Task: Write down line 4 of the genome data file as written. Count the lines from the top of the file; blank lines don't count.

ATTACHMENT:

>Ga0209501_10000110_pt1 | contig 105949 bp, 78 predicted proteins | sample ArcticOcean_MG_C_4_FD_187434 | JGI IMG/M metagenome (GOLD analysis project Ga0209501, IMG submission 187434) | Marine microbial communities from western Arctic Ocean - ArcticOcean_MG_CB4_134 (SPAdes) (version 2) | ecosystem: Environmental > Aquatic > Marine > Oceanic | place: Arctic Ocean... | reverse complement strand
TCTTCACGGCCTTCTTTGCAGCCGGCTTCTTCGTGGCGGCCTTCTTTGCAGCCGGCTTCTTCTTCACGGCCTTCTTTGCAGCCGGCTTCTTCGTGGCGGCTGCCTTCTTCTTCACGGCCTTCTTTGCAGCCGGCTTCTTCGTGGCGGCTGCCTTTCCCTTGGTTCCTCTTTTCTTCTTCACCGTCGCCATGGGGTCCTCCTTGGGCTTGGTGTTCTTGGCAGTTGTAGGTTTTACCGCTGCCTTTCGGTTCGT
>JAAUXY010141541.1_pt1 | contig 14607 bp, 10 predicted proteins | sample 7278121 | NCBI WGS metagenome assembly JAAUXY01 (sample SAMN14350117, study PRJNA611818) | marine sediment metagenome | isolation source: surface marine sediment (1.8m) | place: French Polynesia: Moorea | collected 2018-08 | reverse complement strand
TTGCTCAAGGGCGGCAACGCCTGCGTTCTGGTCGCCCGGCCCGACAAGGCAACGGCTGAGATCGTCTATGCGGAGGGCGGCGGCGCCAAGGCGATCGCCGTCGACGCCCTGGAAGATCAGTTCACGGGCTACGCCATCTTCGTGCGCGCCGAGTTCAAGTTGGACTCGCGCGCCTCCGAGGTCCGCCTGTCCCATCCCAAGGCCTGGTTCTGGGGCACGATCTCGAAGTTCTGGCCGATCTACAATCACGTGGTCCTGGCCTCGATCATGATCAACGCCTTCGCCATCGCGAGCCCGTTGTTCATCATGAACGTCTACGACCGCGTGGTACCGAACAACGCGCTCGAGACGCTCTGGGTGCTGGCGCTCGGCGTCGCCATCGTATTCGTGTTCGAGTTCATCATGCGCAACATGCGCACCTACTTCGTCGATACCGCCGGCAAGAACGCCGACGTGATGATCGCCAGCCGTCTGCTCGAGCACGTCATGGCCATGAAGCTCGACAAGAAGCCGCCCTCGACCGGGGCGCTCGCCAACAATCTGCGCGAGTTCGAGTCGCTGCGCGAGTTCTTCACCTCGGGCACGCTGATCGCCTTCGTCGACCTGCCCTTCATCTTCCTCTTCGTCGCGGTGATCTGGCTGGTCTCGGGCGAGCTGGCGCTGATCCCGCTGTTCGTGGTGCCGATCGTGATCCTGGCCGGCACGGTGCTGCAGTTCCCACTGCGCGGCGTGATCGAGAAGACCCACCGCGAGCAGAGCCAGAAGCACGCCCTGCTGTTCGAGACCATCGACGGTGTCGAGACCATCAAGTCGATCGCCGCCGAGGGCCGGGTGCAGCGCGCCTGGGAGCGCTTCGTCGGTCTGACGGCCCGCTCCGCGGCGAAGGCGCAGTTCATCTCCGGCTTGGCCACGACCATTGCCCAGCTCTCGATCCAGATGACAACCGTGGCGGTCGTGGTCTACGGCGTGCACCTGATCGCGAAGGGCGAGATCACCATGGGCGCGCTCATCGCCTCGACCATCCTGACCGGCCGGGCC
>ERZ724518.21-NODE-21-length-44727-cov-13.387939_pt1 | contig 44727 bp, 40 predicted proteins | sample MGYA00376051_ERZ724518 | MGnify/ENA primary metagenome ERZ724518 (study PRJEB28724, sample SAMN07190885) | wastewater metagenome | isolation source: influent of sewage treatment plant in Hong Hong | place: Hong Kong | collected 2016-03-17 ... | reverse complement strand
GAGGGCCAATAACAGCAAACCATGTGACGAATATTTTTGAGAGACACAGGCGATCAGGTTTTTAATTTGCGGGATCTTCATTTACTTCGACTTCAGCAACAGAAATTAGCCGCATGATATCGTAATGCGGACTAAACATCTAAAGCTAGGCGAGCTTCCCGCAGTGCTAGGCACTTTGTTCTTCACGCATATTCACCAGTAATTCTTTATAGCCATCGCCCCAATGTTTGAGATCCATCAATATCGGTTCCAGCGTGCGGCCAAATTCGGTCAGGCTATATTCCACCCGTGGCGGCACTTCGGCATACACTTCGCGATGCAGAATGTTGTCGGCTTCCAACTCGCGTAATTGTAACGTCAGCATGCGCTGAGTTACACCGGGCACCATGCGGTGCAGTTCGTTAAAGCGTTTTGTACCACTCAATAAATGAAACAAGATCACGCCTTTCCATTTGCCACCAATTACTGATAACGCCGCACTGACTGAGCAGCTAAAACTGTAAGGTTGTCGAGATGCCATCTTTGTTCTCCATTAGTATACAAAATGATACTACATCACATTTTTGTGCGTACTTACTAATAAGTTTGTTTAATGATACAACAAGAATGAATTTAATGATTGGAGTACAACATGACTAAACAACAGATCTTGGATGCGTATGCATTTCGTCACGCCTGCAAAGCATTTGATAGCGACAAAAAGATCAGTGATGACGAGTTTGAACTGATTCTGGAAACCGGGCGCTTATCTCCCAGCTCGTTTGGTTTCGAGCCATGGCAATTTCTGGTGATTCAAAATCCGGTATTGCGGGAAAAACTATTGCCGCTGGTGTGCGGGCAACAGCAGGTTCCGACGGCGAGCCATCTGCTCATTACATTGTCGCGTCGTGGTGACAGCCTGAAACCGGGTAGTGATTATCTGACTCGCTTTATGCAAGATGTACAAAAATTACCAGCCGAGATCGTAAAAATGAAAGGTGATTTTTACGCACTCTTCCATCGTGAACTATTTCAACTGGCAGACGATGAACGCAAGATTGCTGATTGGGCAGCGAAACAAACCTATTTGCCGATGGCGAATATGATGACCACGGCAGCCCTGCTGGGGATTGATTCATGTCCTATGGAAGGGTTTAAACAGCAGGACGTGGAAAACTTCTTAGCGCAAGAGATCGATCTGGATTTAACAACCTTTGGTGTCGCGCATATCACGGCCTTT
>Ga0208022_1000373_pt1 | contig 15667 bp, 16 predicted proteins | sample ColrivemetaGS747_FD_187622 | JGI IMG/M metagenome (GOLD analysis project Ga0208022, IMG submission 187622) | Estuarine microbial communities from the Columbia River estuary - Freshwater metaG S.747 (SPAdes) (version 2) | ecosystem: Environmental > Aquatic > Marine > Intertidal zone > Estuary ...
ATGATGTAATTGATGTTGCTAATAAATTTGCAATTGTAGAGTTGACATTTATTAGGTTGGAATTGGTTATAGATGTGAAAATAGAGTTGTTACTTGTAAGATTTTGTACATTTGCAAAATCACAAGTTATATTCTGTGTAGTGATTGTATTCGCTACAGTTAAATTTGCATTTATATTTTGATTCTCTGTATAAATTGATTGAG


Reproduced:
TTGCTCAAGGGCGGCAACGCCTGCGTTCTGGTCGCCCGGCCCGACAAGGCAACGGCTGAGATCGTCTATGCGGAGGGCGGCGGCGCCAAGGCGATCGCCGTCGACGCCCTGGAAGATCAGTTCACGGGCTACGCCATCTTCGTGCGCGCCGAGTTCAAGTTGGACTCGCGCGCCTCCGAGGTCCGCCTGTCCCATCCCAAGGCCTGGTTCTGGGGCACGATCTCGAAGTTCTGGCCGATCTACAATCACGTGGTCCTGGCCTCGATCATGATCAACGCCTTCGCCATCGCGAGCCCGTTGTTCATCATGAACGTCTACGACCGCGTGGTACCGAACAACGCGCTCGAGACGCTCTGGGTGCTGGCGCTCGGCGTCGCCATCGTATTCGTGTTCGAGTTCATCATGCGCAACATGCGCACCTACTTCGTCGATACCGCCGGCAAGAACGCCGACGTGATGATCGCCAGCCGTCTGCTCGAGCACGTCATGGCCATGAAGCTCGACAAGAAGCCGCCCTCGACCGGGGCGCTCGCCAACAATCTGCGCGAGTTCGAGTCGCTGCGCGAGTTCTTCACCTCGGGCACGCTGATCGCCTTCGTCGACCTGCCCTTCATCTTCCTCTTCGTCGCGGTGATCTGGCTGGTCTCGGGCGAGCTGGCGCTGATCCCGCTGTTCGTGGTGCCGATCGTGATCCTGGCCGGCACGGTGCTGCAGTTCCCACTGCGCGGCGTGATCGAGAAGACCCACCGCGAGCAGAGCCAGAAGCACGCCCTGCTGTTCGAGACCATCGACGGTGTCGAGACCATCAAGTCGATCGCCGCCGAGGGCCGGGTGCAGCGCGCCTGGGAGCGCTTCGTCGGTCTGACGGCCCGCTCCGCGGCGAAGGCGCAGTTCATCTCCGGCTTGGCCACGACCATTGCCCAGCTCTCGATCCAGATGACAACCGTGGCGGTCGTGGTCTACGGCGTGCACCTGATCGCGAAGGGCGAGATCACCATGGGCGCGCTCATCGCCTCGACCATCCTGACCGGCCGGGCC